|Patterns of magnesium-calcite distribution in the skeleton of some polar bryozoan species|Loxton, J.; Kuklinski, P.; Mair, J.M.; Jones, M.S.; Porter, J.S. (2013). Patterns of magnesium-calcite distribution in the skeleton of some polar bryozoan species, in: Ernst, A. et al. (Ed.) Bryozoan Studies 2010. Lecture Notes in Earth System Sciences, 143: pp. 169-185. hdl.handle.net/10.1007/978-3-642-16411-8_12
In: Ernst, A. et al. (Ed.) (2013). Bryozoan Studies 2010. Lecture Notes in Earth System Sciences, 143. Springer: Berlin. ISBN 978-3-642-16410-1. viii, 463 pp., more
In: Lecture Notes in Earth System Sciences. Springer: Heidelberg; Berlin. ISSN 2193-8571, more
Magnesium; Mineralogy; Skeleton; Bryozoa [WoRMS]; Marine
|Authors|| || Top |
- Loxton, J.
- Kuklinski, P.
- Mair, J.M.
- Jones, M.S.
- Porter, J.S., more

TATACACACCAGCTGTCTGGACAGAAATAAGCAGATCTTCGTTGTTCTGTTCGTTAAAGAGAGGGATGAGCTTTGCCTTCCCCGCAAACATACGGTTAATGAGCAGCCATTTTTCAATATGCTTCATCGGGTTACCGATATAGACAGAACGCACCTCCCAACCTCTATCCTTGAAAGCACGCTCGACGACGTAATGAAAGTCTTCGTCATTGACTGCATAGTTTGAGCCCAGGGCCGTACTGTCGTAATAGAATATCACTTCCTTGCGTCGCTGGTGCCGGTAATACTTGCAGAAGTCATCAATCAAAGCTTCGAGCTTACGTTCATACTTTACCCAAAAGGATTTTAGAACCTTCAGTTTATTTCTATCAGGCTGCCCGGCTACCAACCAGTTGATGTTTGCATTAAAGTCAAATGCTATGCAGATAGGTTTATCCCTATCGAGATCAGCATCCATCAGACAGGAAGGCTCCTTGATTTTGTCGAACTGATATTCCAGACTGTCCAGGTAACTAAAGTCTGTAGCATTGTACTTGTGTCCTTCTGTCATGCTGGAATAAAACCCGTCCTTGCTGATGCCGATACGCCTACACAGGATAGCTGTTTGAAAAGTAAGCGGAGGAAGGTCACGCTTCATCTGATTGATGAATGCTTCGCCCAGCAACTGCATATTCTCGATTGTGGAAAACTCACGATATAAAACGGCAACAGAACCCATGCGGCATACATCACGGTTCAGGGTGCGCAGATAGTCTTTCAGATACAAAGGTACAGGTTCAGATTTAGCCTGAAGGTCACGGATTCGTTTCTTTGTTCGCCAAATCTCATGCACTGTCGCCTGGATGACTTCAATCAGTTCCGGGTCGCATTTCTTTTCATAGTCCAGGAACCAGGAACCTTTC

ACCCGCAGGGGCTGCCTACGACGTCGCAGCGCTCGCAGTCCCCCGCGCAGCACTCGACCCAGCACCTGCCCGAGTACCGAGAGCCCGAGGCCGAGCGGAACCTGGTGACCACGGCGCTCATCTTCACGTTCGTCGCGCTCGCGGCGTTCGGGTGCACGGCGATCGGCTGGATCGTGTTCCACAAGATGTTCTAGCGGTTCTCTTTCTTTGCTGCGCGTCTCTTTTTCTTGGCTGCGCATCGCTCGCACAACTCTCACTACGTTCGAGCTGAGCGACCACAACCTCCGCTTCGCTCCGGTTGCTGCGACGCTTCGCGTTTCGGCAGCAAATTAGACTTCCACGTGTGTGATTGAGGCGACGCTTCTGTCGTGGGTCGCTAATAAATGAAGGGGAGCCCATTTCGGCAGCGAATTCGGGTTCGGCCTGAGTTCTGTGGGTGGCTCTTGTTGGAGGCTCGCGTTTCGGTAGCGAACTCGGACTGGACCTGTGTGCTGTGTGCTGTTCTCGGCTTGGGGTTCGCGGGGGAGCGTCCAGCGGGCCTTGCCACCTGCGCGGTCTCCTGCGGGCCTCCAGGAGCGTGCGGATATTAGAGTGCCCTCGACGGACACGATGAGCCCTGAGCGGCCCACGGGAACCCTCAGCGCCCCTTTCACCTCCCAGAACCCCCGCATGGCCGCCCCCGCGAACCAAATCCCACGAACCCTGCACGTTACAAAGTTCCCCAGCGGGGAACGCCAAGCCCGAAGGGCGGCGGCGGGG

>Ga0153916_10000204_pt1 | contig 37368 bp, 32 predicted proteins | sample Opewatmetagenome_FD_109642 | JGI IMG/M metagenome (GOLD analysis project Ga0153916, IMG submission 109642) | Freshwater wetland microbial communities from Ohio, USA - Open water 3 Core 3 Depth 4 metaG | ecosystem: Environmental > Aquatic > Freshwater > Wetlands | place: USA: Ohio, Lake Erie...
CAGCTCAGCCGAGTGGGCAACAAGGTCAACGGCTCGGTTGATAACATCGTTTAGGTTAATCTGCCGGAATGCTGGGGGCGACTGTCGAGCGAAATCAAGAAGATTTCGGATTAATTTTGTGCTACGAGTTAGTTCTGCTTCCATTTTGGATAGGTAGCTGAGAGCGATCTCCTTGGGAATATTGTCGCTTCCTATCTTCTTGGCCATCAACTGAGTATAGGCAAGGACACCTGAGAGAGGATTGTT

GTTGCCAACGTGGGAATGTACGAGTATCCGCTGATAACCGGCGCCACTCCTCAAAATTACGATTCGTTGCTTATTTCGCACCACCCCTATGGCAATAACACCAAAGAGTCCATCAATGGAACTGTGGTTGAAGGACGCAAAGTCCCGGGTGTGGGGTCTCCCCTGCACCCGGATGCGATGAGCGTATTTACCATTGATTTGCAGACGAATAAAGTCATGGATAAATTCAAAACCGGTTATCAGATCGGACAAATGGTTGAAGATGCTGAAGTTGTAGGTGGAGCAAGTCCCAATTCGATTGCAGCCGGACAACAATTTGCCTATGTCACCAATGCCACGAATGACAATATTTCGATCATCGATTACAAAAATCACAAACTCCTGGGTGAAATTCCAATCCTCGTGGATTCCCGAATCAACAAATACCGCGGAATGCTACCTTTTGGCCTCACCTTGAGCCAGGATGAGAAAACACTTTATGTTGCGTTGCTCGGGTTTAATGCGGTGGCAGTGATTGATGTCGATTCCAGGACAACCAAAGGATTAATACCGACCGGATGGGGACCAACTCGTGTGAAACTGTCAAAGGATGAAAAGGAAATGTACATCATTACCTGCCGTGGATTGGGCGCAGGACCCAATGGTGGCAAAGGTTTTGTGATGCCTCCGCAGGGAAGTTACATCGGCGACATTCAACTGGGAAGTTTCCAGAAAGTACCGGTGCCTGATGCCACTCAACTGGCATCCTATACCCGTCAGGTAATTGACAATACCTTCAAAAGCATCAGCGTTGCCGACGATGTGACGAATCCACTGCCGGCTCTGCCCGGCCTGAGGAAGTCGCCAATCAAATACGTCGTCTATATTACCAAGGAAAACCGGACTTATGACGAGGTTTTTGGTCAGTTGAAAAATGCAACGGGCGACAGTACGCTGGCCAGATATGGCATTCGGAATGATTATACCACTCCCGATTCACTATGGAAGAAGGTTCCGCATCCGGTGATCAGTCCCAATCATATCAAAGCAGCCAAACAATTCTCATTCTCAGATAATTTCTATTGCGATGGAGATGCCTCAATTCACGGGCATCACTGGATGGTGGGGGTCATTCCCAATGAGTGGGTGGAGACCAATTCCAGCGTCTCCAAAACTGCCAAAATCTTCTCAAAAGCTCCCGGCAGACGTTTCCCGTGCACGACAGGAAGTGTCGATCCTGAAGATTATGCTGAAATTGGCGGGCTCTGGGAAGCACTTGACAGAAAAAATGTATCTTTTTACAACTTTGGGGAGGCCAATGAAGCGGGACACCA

Polar marine environments are already starting to exhibit the effects of climate change. The Arctic is the most rapidly warming place on Earth, and changes of the seawater chemistry of polar oceans have been recorded. Calcifying Bryozoa have diverse skeletal mineralogies making them an ideal model for investigating differences caused by environmental change. The aim of this study is to quantify the skeletal mineralogical diversity of polar bryozoans using X-ray diffraction (XRD). Six species of erect Bryozoa were analysed, three Arctic and three Antarctic species. Within each of the three species from each region, one has a cemented attachment point, one has flexible growth and the third is attached by chitinous rootlets. The analysis shows no significant difference in Mg-calcite distribution along the length of the six species but does show species-specific variation in both the consistency of Mg-calcite distribution along the length of a colony and the relationship between concentration of Mg-calcite in the root and growing tip. Analysis shows a statistically significant trend of increasing Mg-calcite concentration with increasing temperature. This adds further data to a growing body of published evidence for this mineralogy trend. The results of this study suggest that if bryozoan species are to be used as indicators of environmental change then it will be critical to have robust, replicated data of species-specific profiles for Mg-calcite distribution. This data, viewed alongside published mineralogy trends, may allow the use of skeletal mineralogy as a register of environmental effects and may enable monitoring of future impacts of climate change in marine benthic ecosystems.